On the other hand, society’s collective appraisal is not set in stone; it would likely evolve based on context. In a major war with a near-peer adversary who is fielding autonomous weapons against U.S. forces, most would likely feel less squeamish about full autonomy than they would in conflicts like the recent wars in Iraq and Afghanistan. China and Russia, either one of which the United States could conceivably face in a future kinetic war, are both pursuing greater autonomy in weapons systems, and their records suggest neither will fret much over human rights implications. Faced with that scenario, not only would society’s ethical qualms likely diminish, but most Americans would probably now consider it senior defense leadership’s duty to ensure U.S. troops are equipped with at least comparable technology. This argument is not meant as a cynical characterization of Americans’ fickle nature. Even those with the firmest conviction of moral principles would likely provide two different opinions based on two global military contexts.

So, given the evolutionary nature of societal values, why not design systems with adjustable degrees of autonomy, ranging from a human fully in control on one end of its capability to a computer fully in control on the other. Operating modes in between might look like a computer processing criteria, selecting a target, and giving a recommendation to shoot, or a computer initiating an engagement, but requiring a human to give authorization. This leaves room for concepts within the Third Offset Strategy like human-machine collaboration and combat teaming, which envision significant autonomy, but still rely on a human decision to pull the trigger. These concepts hold significant potential for advances in war-fighting capability and live up to American society’s moral expectations of today. However, designing platforms within these concepts—once the technology is mature enough to do so—that are also capable of operating in a fully autonomous mode, could ensure the U.S. military does not find itself at a decided disadvantage when societal values shift in the face of any future major war against a technologically advanced adversary.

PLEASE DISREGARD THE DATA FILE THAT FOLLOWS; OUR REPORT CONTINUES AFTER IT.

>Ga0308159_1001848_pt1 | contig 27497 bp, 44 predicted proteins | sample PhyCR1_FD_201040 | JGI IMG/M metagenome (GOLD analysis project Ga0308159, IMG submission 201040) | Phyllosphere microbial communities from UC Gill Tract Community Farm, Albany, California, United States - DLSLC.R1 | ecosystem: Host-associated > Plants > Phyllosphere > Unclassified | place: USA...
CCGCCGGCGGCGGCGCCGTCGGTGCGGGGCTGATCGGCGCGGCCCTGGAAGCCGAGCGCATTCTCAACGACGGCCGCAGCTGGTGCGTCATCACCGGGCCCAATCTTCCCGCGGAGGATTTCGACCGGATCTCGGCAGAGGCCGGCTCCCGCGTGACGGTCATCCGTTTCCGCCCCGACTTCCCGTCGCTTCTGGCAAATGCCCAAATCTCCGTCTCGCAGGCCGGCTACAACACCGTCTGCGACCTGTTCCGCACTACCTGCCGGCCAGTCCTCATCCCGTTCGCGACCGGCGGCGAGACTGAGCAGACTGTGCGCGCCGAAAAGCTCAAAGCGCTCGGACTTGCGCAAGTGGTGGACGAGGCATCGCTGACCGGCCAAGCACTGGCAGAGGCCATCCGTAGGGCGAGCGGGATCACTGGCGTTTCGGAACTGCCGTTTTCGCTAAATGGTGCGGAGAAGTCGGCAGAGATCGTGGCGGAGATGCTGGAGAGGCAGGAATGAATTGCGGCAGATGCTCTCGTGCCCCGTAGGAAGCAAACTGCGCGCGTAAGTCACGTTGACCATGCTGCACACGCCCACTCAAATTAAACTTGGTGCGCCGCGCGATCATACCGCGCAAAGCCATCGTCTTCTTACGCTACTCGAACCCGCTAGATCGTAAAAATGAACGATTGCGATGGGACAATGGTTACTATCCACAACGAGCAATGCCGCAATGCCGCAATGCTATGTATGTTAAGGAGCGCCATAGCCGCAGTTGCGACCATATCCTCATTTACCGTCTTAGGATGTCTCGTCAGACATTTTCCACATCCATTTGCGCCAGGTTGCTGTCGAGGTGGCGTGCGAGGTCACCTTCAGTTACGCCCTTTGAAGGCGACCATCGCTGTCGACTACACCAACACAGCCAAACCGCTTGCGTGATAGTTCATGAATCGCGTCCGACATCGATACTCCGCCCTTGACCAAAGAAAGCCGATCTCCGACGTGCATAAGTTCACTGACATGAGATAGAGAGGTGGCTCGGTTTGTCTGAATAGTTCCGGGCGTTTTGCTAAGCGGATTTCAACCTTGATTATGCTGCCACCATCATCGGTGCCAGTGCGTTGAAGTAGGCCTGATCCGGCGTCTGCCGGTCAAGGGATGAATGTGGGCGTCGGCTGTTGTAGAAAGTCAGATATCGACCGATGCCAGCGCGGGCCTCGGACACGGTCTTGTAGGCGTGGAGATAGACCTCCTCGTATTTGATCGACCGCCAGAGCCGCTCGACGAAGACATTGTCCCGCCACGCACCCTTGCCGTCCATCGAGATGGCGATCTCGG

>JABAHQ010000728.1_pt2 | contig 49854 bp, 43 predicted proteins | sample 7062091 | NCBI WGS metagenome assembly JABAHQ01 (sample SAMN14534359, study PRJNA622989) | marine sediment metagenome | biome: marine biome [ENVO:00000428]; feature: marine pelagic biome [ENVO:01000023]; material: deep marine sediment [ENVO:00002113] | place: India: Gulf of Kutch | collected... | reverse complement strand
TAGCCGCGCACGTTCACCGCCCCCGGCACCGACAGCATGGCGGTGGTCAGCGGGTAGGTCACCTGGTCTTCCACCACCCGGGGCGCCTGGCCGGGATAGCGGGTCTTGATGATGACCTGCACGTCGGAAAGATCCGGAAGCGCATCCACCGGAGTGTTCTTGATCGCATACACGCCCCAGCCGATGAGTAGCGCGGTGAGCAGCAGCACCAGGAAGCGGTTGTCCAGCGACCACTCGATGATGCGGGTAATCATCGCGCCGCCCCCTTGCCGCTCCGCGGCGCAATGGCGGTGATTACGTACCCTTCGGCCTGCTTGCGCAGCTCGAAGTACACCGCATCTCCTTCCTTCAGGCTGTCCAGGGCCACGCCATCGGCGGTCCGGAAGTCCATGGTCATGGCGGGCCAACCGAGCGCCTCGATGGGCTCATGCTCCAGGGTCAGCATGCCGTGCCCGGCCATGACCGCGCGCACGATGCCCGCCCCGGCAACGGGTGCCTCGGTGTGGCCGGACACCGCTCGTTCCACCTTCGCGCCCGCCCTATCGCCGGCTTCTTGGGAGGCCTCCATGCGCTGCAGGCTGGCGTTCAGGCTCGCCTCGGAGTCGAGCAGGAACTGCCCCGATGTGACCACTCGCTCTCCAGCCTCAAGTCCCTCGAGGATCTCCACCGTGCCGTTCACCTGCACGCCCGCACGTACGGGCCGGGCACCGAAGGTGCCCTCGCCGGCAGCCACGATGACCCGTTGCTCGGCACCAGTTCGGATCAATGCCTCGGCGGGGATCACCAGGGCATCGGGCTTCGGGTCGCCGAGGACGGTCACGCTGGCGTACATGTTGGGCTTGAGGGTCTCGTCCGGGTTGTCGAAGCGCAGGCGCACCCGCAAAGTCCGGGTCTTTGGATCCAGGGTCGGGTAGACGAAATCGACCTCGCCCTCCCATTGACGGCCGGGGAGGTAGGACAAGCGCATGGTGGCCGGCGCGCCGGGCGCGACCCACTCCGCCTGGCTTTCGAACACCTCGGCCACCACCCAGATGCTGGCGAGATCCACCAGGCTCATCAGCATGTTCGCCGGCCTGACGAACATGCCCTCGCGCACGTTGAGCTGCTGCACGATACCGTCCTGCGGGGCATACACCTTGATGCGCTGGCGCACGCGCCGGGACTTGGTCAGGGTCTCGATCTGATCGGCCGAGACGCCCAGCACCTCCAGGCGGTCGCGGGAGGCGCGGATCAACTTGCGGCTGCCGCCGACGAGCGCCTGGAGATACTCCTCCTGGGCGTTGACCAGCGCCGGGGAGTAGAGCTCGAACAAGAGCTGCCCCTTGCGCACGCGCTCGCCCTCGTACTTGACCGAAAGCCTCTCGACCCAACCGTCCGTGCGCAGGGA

Scalable autonomy already exists in systems that have been fielded on U.S. platforms for decades, particularly in air and missile defense. Over the course of their existence, their autonomy had the potential to mistake friendly forces for enemy forces, or even civilians for enemy forces, but operators mitigated those risks through the ability to switch the fully-autonomous features of the systems on and off. Meanwhile, the more advanced capabilities remain ready at hand for any future major fight where a human operator may become inundated or cannot react fast enough to potential threats.

Ethical concerns over computers making life and death decisions are real, and they’re important. The American public will not countenance their dismissal. At the same time, the Defense Department has an obligation to ensure the U.S. military maintains its edge in the face of rapid advances in artificial intelligence and machine learning across the globe. U.S. leadership can reconcile these two ideas by recognizing that societal values are evolutionary by nature and by developing individual new platforms and systems built around scalable autonomy. This would leverage technological advances within the bounds of contemporary American values and retain the capacity for even greater military advantage in a future fight.

Colin Roberts is a Visiting Military Fellow at the nonprofit, nonpartisan RAND Corporation and a surface warfare officer in the U.S. Navy. The opinions expressed here are the author’s and do not represent the official position of the U.S. Navy, Department of Defense, or the U.S. Government.

Image: U.S. Air Force Photo